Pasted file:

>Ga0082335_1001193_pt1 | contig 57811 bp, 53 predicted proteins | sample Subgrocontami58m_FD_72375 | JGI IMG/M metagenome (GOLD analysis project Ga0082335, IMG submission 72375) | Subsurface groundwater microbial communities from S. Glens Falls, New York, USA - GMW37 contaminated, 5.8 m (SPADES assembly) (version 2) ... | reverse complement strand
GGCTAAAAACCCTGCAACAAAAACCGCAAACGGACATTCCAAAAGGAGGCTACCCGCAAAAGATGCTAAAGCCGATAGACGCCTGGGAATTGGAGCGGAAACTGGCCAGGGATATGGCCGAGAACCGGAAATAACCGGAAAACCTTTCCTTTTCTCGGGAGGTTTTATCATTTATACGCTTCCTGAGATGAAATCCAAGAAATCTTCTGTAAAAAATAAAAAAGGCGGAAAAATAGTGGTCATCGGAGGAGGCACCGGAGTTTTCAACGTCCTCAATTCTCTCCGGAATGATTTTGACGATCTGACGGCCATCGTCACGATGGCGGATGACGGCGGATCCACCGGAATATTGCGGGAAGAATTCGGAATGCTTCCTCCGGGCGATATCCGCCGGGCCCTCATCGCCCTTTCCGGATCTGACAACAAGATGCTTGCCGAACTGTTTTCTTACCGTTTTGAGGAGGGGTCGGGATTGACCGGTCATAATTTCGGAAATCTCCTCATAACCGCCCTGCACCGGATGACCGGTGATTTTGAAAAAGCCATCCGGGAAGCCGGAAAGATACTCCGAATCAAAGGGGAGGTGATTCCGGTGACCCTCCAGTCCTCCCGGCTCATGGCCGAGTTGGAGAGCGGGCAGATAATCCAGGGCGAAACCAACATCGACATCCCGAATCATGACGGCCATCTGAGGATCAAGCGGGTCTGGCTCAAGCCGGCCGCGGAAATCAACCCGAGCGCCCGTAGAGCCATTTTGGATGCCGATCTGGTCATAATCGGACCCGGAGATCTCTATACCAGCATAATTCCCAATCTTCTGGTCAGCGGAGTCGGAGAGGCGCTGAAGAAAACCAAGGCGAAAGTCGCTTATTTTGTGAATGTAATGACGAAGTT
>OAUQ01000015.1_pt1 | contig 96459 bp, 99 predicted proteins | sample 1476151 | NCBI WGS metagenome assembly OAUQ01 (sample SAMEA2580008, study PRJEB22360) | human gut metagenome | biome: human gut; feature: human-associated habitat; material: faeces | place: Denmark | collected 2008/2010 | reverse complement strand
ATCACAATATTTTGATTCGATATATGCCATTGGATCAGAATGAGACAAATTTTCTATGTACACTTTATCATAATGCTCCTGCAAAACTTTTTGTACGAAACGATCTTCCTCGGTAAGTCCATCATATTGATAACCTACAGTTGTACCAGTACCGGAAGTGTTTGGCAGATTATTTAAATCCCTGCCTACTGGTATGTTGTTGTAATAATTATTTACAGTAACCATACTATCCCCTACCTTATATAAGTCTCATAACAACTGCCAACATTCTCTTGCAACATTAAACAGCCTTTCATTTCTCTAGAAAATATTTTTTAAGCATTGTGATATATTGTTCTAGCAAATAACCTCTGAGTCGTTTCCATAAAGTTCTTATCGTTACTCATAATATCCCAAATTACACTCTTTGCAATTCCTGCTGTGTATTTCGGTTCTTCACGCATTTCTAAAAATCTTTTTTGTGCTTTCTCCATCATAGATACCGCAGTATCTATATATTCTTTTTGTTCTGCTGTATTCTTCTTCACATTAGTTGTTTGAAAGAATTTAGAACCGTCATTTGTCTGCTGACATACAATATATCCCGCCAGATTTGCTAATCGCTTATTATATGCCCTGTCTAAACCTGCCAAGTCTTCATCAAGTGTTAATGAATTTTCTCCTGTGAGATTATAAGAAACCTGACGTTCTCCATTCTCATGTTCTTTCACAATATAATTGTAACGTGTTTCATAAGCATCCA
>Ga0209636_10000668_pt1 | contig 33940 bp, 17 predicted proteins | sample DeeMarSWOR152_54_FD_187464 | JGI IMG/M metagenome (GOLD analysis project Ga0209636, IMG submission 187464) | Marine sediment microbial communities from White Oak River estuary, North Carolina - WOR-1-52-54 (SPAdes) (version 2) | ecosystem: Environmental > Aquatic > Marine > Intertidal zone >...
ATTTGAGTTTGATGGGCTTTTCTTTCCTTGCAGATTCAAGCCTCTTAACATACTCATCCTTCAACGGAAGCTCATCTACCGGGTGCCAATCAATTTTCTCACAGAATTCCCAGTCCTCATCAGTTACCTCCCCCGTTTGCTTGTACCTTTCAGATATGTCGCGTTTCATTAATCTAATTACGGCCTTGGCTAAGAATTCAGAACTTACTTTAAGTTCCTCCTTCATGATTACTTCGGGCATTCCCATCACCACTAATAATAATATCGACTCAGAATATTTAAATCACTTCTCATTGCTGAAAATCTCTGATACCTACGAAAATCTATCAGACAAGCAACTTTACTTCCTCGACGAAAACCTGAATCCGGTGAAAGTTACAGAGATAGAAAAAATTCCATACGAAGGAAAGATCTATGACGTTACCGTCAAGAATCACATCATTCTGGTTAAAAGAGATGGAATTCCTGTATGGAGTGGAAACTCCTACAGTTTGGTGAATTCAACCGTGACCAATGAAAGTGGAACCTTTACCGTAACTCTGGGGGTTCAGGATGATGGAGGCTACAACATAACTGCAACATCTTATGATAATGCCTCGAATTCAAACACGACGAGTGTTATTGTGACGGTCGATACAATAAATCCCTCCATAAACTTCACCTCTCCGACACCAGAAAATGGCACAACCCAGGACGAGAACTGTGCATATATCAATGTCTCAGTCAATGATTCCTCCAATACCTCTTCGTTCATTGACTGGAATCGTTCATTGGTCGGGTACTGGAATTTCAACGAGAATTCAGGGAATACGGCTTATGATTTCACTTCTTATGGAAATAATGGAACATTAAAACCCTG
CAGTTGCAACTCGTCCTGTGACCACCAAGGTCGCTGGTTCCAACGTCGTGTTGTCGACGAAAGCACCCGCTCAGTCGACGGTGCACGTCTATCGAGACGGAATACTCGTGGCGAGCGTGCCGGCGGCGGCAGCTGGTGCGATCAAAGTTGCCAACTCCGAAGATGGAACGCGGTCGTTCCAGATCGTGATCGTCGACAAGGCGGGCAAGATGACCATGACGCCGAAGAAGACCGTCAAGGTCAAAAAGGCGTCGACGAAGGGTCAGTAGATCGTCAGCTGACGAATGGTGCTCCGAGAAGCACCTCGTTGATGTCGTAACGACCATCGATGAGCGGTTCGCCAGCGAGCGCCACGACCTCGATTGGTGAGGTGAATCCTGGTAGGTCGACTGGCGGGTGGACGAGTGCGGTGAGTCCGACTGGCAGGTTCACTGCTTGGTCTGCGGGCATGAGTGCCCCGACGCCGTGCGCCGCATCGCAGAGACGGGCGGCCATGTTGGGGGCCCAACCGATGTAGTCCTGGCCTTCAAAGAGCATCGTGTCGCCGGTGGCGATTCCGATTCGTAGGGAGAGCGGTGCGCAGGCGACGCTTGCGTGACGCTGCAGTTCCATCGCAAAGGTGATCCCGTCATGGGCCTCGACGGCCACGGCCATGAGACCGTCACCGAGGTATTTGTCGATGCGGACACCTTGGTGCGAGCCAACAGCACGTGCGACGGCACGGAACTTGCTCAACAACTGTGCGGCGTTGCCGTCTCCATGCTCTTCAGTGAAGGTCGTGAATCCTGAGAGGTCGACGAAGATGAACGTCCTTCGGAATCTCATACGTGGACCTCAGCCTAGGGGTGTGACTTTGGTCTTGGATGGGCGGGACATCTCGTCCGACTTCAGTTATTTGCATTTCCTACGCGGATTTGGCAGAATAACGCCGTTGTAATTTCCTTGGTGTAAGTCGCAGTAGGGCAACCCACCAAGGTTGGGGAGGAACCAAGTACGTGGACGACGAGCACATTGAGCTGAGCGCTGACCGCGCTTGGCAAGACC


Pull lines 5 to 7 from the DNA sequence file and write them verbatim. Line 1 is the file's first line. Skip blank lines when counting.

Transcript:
>Ga0209636_10000668_pt1 | contig 33940 bp, 17 predicted proteins | sample DeeMarSWOR152_54_FD_187464 | JGI IMG/M metagenome (GOLD analysis project Ga0209636, IMG submission 187464) | Marine sediment microbial communities from White Oak River estuary, North Carolina - WOR-1-52-54 (SPAdes) (version 2) | ecosystem: Environmental > Aquatic > Marine > Intertidal zone >...
ATTTGAGTTTGATGGGCTTTTCTTTCCTTGCAGATTCAAGCCTCTTAACATACTCATCCTTCAACGGAAGCTCATCTACCGGGTGCCAATCAATTTTCTCACAGAATTCCCAGTCCTCATCAGTTACCTCCCCCGTTTGCTTGTACCTTTCAGATATGTCGCGTTTCATTAATCTAATTACGGCCTTGGCTAAGAATTCAGAACTTACTTTAAGTTCCTCCTTCATGATTACTTCGGGCATTCCCATCACCACTAATAATAATATCGACTCAGAATATTTAAATCACTTCTCATTGCTGAAAATCTCTGATACCTACGAAAATCTATCAGACAAGCAACTTTACTTCCTCGACGAAAACCTGAATCCGGTGAAAGTTACAGAGATAGAAAAAATTCCATACGAAGGAAAGATCTATGACGTTACCGTCAAGAATCACATCATTCTGGTTAAAAGAGATGGAATTCCTGTATGGAGTGGAAACTCCTACAGTTTGGTGAATTCAACCGTGACCAATGAAAGTGGAACCTTTACCGTAACTCTGGGGGTTCAGGATGATGGAGGCTACAACATAACTGCAACATCTTATGATAATGCCTCGAATTCAAACACGACGAGTGTTATTGTGACGGTCGATACAATAAATCCCTCCATAAACTTCACCTCTCCGACACCAGAAAATGGCACAACCCAGGACGAGAACTGTGCATATATCAATGTCTCAGTCAATGATTCCTCCAATACCTCTTCGTTCATTGACTGGAATCGTTCATTGGTCGGGTACTGGAATTTCAACGAGAATTCAGGGAATACGGCTTATGATTTCACTTCTTATGGAAATAATGGAACATTAAAACCCTG
CAGTTGCAACTCGTCCTGTGACCACCAAGGTCGCTGGTTCCAACGTCGTGTTGTCGACGAAAGCACCCGCTCAGTCGACGGTGCACGTCTATCGAGACGGAATACTCGTGGCGAGCGTGCCGGCGGCGGCAGCTGGTGCGATCAAAGTTGCCAACTCCGAAGATGGAACGCGGTCGTTCCAGATCGTGATCGTCGACAAGGCGGGCAAGATGACCATGACGCCGAAGAAGACCGTCAAGGTCAAAAAGGCGTCGACGAAGGGTCAGTAGATCGTCAGCTGACGAATGGTGCTCCGAGAAGCACCTCGTTGATGTCGTAACGACCATCGATGAGCGGTTCGCCAGCGAGCGCCACGACCTCGATTGGTGAGGTGAATCCTGGTAGGTCGACTGGCGGGTGGACGAGTGCGGTGAGTCCGACTGGCAGGTTCACTGCTTGGTCTGCGGGCATGAGTGCCCCGACGCCGTGCGCCGCATCGCAGAGACGGGCGGCCATGTTGGGGGCCCAACCGATGTAGTCCTGGCCTTCAAAGAGCATCGTGTCGCCGGTGGCGATTCCGATTCGTAGGGAGAGCGGTGCGCAGGCGACGCTTGCGTGACGCTGCAGTTCCATCGCAAAGGTGATCCCGTCATGGGCCTCGACGGCCACGGCCATGAGACCGTCACCGAGGTATTTGTCGATGCGGACACCTTGGTGCGAGCCAACAGCACGTGCGACGGCACGGAACTTGCTCAACAACTGTGCGGCGTTGCCGTCTCCATGCTCTTCAGTGAAGGTCGTGAATCCTGAGAGGTCGACGAAGATGAACGTCCTTCGGAATCTCATACGTGGACCTCAGCCTAGGGGTGTGACTTTGGTCTTGGATGGGCGGGACATCTCGTCCGACTTCAGTTATTTGCATTTCCTACGCGGATTTGGCAGAATAACGCCGTTGTAATTTCCTTGGTGTAAGTCGCAGTAGGGCAACCCACCAAGGTTGGGGAGGAACCAAGTACGTGGACGACGAGCACATTGAGCTGAGCGCTGACCGCGCTTGGCAAGACC